Two prehistoric Japanese pots have gone on display at the British Museum. Loaned from the Nagaoka Municipal Science Museum, the pots date from the Middle Jomon period (3,500-2,500 BCE) and consist of a ‘flame’ and a ‘crown’ pot which were excavated in Nagaoka city. The pots form part of the Asahi Shimbun Displays in room 3 and will be there until 20th January. Meanwhile, continuing the Asian theme, an exhibition of more than 100 contemporary carved Chinese seals by artist Li Lanqing is on display in room 33 until 15th January. Admission to both is free. For more, see www.britishmuseum.org.

• On Now: Seduced by Art: Photography Past and Present. The National Gallery’s first major exhibition of photography, the display looks at the relationship between historical paintings and photography, both its early days in the mid-19th century and the work of contemporary photographers – in particular how photographers have used the traditions of fine art to “explore and justify” their own works. Almost 90 photographs are displayed alongside a select group of paintings for the show. Admission is free. Runs until 20th January in the Sainsbury Wing. For more, see www.nationalgallery.org.uk.

• The Cutty Sark, the world’s last surviving 19th century tea clipper, reopens to the public today following a £50 million, six year conservation project. The project to restore the Greenwich-docked ship has involved raising it more than three metres so visitors can walk underneath and see for themselves the sleek lines which helped the vessel set a then record-breaking speed of 17.5 knots or 20mph in sailing from Sydney to London. As well as raising the ship three metres, the project has involved encasing the ship’s hull in a glass casing to protect it from the weather – this area also contains the museum’s extensive collection of more than 80 ships’ figureheads, never been seen in its entirety on the site. The ship’s weather deck and rigging, meanwhile, have been restored to their original specification and new, interactive exhibitions on the vessel’s history have been installed below deck. Originally launched in 1869 in Dumbarton, Scotland, Cutty Sark visited most major ports around the world, carrying cargoes including tea, gunpowder, whiskey and buffalo horns and made its name as the fastest ship of the era when carrying wool between Australia and England. The ship became a training vessel in the 1920s and in 1954 took up her current position in the dry dock at Greenwich before opening to the public. In November 2006, the ship’s rig was dismantled in preparation for a restoration project – this received a setback on 21st May, 2007, when a fire broke out aboard the ship and almost destroyed it. The ship – which was officially reopened by Queen Elizabeth II and the Duke of Edinburgh (pictured) yesterday – is now under the operational management of the umbrella body, Royal Museums Greenwich. For more (including the online purchasing of tickets), see www.rmg.co.uk/cuttysark or www.cuttysark.org.uk. PICTURE: National Maritime Museum, London.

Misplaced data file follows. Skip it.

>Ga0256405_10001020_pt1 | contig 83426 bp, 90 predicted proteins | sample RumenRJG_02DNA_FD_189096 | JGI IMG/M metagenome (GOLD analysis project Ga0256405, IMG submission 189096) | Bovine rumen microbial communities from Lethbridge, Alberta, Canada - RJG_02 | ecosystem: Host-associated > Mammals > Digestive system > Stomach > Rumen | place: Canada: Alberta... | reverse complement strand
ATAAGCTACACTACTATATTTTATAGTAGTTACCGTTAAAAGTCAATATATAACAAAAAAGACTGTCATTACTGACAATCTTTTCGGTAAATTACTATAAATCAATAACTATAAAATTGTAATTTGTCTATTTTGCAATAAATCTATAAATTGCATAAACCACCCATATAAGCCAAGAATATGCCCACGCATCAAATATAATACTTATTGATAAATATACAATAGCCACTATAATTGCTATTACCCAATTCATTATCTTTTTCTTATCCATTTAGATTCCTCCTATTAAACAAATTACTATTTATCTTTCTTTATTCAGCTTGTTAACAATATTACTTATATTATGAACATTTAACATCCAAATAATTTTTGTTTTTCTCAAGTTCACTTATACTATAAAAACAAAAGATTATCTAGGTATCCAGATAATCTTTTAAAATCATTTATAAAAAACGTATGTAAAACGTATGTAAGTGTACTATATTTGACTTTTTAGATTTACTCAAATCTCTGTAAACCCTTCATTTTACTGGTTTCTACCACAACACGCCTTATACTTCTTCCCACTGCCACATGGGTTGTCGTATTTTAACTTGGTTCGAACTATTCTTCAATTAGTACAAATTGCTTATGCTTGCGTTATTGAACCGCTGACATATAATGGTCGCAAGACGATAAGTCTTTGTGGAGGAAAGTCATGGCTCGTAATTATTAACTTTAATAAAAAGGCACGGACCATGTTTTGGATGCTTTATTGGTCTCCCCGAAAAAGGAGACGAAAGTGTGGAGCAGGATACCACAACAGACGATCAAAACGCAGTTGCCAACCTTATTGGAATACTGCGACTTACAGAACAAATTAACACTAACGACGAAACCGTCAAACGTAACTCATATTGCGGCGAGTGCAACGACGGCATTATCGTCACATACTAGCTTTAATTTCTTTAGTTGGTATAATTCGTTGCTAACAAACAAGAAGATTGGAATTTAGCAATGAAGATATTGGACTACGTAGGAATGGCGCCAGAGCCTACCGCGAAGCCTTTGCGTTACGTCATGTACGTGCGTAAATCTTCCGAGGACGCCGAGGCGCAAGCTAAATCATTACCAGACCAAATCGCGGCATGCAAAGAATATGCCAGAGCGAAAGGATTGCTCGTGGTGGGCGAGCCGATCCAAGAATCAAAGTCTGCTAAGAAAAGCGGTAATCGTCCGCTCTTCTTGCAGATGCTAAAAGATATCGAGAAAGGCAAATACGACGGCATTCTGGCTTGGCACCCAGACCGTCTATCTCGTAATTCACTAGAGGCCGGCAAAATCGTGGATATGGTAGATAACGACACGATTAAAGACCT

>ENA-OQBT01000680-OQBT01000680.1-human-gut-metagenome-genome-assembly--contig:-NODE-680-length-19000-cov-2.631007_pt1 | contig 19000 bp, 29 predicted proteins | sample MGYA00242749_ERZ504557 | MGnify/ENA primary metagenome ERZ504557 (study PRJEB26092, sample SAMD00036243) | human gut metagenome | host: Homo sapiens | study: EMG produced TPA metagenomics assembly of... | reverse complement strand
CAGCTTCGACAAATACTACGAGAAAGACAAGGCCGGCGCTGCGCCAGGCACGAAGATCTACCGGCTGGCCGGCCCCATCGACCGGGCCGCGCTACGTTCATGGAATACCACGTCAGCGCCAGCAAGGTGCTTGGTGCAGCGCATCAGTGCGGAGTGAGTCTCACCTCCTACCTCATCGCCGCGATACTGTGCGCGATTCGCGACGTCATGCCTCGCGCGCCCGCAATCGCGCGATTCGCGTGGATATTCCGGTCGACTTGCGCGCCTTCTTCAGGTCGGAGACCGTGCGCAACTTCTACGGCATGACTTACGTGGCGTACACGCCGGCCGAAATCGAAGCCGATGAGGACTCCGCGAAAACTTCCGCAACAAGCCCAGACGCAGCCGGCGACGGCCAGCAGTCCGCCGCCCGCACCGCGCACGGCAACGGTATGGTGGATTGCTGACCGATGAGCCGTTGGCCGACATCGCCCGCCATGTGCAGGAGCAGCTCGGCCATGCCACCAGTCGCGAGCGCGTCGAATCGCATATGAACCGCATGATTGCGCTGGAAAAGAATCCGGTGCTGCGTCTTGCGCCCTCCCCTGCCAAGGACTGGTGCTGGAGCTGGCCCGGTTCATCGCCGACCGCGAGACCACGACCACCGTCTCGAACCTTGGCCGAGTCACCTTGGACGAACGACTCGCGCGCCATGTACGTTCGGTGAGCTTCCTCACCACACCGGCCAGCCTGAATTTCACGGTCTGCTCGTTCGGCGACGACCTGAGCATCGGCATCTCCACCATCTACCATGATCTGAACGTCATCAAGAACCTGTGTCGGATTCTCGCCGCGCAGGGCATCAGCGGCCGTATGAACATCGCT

• A large statue of Genghis Khan has invaded Marble Arch. The 16 foot (five metre) tall sculpture of the Mongolian warlord, created by artist Dashi Namdakov, was erected by Westminster City Council as part of its ongoing City of Sculpture festival which is running in the lead-up to the Olympics. The statue has sparked some controversy – Labour councillors at Westminster have reportedly suggested Dambusters hero Guy Gibson would be a more suitable subject for a statue than the warlord Khan. The Russian artist, who has an exhibition opening at the Halcyon Gallery in Mayfair next month, told the Evening Standard he simply wanted to honor Khan on the 850th anniversary of his birth.

• Development of a new West End theatre, the first to be built in the area in 30 years, has been given the green light. The new 350 seat theatre will be part of a development project located between Charing Cross Road and Oxford Street which will also feature office and retail spaces. The site was occupied by a pickle factory in the 19th and 20th centuries and from 1927 was the home of the Astoria cinema, remodelled as a live venue in the 1980s. Live music was last presented there in 2009 when the site was compulsorily acquired for the Crossrail project.

• On Now: Crowns and Ducats: Shakespeare’s money and medals. This exhibition at the British Museum explores the role of money in Shakespeare’s world and looks at how coins – a frequently recurring motif in Shakespeare’s work – and medals were issued to mark major events. Objects in the display include Nich0las Hilliard’s ‘Dangers Averted’ medal of Elizabeth I and William Roper’s print of the Queen, the first to be signed and dated by a British artist, as well as a money box such as might have been used at the Globe and a hoard of coins, including a Venetian ducat, deposited in Essex around the time of Shakespeare’s birth. Almost every coin mentioned in Shakespeare’s plays will be on show – from ‘crack’d drachmas’ to ‘gilt twopences’. Runs until 28th October in room 69a. Entry is free. For more, see www.britishmuseum.org.